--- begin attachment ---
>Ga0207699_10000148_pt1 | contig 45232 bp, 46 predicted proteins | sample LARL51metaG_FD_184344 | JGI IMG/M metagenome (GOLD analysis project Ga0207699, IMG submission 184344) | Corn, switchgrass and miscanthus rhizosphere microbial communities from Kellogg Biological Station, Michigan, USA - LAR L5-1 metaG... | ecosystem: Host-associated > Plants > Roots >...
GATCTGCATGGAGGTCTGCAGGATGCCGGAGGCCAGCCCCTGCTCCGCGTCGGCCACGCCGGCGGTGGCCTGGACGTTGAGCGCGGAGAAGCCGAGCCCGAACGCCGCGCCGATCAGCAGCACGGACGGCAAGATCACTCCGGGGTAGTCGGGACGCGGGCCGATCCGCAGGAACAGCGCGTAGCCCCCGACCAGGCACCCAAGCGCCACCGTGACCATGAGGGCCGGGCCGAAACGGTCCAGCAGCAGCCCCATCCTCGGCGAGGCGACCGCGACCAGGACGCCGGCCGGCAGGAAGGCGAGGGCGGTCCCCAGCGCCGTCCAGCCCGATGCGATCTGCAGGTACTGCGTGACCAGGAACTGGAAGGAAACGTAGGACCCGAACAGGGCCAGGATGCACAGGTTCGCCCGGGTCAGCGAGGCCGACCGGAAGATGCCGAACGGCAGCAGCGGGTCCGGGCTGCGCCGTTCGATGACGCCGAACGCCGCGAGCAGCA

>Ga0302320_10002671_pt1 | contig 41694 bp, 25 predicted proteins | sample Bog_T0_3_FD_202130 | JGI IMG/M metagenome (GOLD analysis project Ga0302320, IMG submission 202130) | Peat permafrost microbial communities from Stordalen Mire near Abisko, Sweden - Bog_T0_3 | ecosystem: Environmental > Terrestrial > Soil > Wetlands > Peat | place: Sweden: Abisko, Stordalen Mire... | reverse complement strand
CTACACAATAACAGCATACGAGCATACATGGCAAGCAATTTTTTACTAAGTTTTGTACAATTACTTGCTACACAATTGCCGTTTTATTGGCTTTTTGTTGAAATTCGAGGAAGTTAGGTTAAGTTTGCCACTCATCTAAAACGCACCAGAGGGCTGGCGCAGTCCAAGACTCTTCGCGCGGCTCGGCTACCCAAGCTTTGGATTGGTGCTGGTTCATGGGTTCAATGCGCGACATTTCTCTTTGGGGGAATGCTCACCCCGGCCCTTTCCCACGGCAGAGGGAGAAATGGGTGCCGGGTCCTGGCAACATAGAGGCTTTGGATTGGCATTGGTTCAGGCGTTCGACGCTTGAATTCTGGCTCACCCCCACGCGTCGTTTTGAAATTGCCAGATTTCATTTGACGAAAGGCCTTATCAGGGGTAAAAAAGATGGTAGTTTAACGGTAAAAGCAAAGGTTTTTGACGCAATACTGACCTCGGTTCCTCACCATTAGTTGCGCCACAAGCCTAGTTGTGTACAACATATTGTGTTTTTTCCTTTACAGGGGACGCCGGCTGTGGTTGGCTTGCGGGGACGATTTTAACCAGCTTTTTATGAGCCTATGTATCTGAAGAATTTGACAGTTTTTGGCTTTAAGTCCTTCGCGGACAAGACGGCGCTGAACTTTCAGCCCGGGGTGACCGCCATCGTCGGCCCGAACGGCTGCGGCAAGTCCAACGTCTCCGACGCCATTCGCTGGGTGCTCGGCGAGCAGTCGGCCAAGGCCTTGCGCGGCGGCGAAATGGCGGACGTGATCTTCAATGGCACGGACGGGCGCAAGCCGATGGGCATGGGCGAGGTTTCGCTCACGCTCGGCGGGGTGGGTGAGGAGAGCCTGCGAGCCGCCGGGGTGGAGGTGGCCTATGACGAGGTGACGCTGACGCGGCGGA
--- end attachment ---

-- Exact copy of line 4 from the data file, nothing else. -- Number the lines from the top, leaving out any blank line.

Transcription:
CTACACAATAACAGCATACGAGCATACATGGCAAGCAATTTTTTACTAAGTTTTGTACAATTACTTGCTACACAATTGCCGTTTTATTGGCTTTTTGTTGAAATTCGAGGAAGTTAGGTTAAGTTTGCCACTCATCTAAAACGCACCAGAGGGCTGGCGCAGTCCAAGACTCTTCGCGCGGCTCGGCTACCCAAGCTTTGGATTGGTGCTGGTTCATGGGTTCAATGCGCGACATTTCTCTTTGGGGGAATGCTCACCCCGGCCCTTTCCCACGGCAGAGGGAGAAATGGGTGCCGGGTCCTGGCAACATAGAGGCTTTGGATTGGCATTGGTTCAGGCGTTCGACGCTTGAATTCTGGCTCACCCCCACGCGTCGTTTTGAAATTGCCAGATTTCATTTGACGAAAGGCCTTATCAGGGGTAAAAAAGATGGTAGTTTAACGGTAAAAGCAAAGGTTTTTGACGCAATACTGACCTCGGTTCCTCACCATTAGTTGCGCCACAAGCCTAGTTGTGTACAACATATTGTGTTTTTTCCTTTACAGGGGACGCCGGCTGTGGTTGGCTTGCGGGGACGATTTTAACCAGCTTTTTATGAGCCTATGTATCTGAAGAATTTGACAGTTTTTGGCTTTAAGTCCTTCGCGGACAAGACGGCGCTGAACTTTCAGCCCGGGGTGACCGCCATCGTCGGCCCGAACGGCTGCGGCAAGTCCAACGTCTCCGACGCCATTCGCTGGGTGCTCGGCGAGCAGTCGGCCAAGGCCTTGCGCGGCGGCGAAATGGCGGACGTGATCTTCAATGGCACGGACGGGCGCAAGCCGATGGGCATGGGCGAGGTTTCGCTCACGCTCGGCGGGGTGGGTGAGGAGAGCCTGCGAGCCGCCGGGGTGGAGGTGGCCTATGACGAGGTGACGCTGACGCGGCGGA